Welcome to our Sustainability Report 2020, in which we explore our engagements with investee companies over the year across multiple themes, as well as the continued expansion of our sustainable investment capabilities. In the context of our over-arching theme of sustainable capitalism, we also consider how Covid-19 has changed the way companies, investors and governments think about sustainability and what the future may hold.
Open the Sustainability Report 2020 as a pdf
Covid-19 and interest in ESG
Before the pandemic hit, interest in environmental, social and governance (ESG) investing was growing in all regions of the world, and the biggest issue for many was the impact of climate change and how to address it (cf. A watershed year for ESG). After Covid-19 put the brakes on global growth, it was possible that ESG’s rising tide would ebb. Some sceptics claimed that it would be a bull market phenomenon, and unlikely to remain a priority when entire industries were struggling to stay afloat.
The truth could not be more different. Covid-19 has brought ESG issues to the fore with unexpected urgency. Chief among them has been the rise of “S”, with a much greater focus on employee welfare and the societal responsibility of businesses in a global crisis. Priorities – for corporations, households and governments – have changed dramatically.
As the pandemic swept through Europe, luxury-goods giant LVMH, for example, switched from making perfume to producing hand sanitisers,  as both use alcohol. Ford diverted airbag manufacturing capacity to making face masks  that may reduce the spread of infection. Meanwhile, in Australia, Qantas Airways leveraged its partnership with Woolworths to place furloughed workers  with the retail giant, redirecting vital labour to where it was most needed.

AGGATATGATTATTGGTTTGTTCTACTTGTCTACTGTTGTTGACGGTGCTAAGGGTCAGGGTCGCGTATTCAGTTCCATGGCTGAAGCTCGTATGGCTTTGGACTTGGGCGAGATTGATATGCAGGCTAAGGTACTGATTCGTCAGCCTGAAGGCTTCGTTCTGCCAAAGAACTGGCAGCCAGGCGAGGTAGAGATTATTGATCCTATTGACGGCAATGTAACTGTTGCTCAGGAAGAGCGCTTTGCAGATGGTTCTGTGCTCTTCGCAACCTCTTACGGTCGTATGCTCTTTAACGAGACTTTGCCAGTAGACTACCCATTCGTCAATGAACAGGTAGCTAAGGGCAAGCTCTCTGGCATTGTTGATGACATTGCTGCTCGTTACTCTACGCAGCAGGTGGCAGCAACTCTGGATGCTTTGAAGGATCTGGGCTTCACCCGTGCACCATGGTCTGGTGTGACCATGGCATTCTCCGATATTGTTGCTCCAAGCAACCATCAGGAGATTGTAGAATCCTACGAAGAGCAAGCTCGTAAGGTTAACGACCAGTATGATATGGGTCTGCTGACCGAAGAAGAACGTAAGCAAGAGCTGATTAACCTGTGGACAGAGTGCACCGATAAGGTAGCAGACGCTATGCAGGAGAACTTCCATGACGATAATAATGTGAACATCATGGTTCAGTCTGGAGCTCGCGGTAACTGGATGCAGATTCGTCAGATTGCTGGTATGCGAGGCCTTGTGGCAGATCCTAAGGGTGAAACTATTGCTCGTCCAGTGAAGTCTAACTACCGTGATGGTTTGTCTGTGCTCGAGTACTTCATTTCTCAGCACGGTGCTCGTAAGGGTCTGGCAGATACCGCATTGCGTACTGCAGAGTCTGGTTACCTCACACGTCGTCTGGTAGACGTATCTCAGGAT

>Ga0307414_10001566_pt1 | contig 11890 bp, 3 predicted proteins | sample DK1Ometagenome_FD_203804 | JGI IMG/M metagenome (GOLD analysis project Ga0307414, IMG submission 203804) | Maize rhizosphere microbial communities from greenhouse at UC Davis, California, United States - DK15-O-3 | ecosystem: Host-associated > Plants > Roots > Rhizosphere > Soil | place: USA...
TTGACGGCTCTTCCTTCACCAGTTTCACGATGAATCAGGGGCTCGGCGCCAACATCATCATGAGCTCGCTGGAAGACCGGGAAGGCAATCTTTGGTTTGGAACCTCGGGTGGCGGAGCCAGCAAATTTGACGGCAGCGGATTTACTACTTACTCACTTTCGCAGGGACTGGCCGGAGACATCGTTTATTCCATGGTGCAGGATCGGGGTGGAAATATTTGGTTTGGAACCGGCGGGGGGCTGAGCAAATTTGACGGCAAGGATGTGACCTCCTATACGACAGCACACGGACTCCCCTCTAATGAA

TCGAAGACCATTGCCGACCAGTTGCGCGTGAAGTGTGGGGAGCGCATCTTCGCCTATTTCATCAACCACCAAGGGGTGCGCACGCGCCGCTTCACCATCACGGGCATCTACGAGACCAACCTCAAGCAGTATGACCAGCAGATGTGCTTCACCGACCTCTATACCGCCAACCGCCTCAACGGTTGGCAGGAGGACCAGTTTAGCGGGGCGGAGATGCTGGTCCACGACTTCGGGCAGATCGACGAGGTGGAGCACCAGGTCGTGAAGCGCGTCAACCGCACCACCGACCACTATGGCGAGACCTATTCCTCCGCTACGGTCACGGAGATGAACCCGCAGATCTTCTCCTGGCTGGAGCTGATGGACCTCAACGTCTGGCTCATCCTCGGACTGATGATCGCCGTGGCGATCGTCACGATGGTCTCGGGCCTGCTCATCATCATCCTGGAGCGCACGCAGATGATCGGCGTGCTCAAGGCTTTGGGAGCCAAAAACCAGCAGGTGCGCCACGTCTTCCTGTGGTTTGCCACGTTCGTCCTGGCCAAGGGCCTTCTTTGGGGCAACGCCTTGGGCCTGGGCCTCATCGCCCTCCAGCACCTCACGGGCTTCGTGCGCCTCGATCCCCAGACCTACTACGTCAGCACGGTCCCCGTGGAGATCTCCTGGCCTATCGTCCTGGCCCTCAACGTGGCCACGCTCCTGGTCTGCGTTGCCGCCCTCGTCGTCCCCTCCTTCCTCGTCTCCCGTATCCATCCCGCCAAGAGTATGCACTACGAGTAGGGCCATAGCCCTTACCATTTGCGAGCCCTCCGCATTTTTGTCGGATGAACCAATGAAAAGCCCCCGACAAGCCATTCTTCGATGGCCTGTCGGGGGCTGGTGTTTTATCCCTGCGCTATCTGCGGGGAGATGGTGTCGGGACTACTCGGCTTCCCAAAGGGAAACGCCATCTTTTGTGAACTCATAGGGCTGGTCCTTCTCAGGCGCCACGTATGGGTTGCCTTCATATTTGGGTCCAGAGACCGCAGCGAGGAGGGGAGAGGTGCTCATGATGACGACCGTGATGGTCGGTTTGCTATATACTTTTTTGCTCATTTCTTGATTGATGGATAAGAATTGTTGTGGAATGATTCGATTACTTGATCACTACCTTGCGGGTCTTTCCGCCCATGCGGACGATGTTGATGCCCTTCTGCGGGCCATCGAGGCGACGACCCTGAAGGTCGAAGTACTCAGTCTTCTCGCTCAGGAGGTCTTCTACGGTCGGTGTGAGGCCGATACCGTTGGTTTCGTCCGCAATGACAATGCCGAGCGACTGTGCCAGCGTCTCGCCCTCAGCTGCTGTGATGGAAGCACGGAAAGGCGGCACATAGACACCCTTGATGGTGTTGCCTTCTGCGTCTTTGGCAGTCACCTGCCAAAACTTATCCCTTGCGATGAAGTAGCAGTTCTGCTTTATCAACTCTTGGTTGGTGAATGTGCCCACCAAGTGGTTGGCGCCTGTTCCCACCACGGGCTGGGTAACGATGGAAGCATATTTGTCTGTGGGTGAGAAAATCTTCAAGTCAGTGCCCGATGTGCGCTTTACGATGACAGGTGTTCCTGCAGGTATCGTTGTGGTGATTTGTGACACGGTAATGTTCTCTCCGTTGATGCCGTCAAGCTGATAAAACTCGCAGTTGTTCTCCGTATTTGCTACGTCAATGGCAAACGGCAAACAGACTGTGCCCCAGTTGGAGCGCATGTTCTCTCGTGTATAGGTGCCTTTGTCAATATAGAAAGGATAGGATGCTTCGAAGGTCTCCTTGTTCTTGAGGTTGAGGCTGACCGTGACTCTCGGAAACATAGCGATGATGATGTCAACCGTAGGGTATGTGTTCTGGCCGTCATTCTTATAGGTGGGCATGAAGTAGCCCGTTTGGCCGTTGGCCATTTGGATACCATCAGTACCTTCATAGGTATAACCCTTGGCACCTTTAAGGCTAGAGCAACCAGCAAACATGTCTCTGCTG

Sustainability outperforms during the crisis
These companies have redeployed their know-how and resources to help society, rather than to maximise short- term profit, often at their own cost. Companies that respond dynamically in this way protect their brand and business, and should have the agility to seize new growth opportunities as the pandemic is brought under control.
A growing body of evidence indicates that companies with high ESG standards are more resilient, typically have a lower cost of capital, and can offer higher quality, long- term returns. Both before and during the crisis, companies with higher ESG scores have outperformed the laggards, according to Fidelity research. The analysis used Fidelity’s own proprietary ratings rolled out over the past year to assess stock and bond performance during this short period.
During the extreme volatility in March, with net outflows across financial markets, ESG funds continued to see steady inflows. From individuals to corporations and huge asset owners, investors are increasingly favouring companies that display positive social, climate and governance attributes.
Key ESG themes for 2019
Even before the Covid-19 crisis, the role of the corporation in society was already under the spotlight, with some of the largest US business leaders stating in 2019 that its purpose had to change. Activist shareholders, environmental groups and initiatives such as the Taskforce for Climate-related Financial Disclosure had all contributed to the rising influence of ESG issues. So had the considerable business opportunities in emerging low-carbon sectors such as renewables and electric transport.
During this period, Fidelity’s sustainable investing agenda centred around five main themes: climate financing, supply chain transparency, sustainability reporting, responsible palm oil and animal protein industries. This report contains many examples of our engagements with companies in these and other important areas such as data privacy in 2019 (see Engagement section).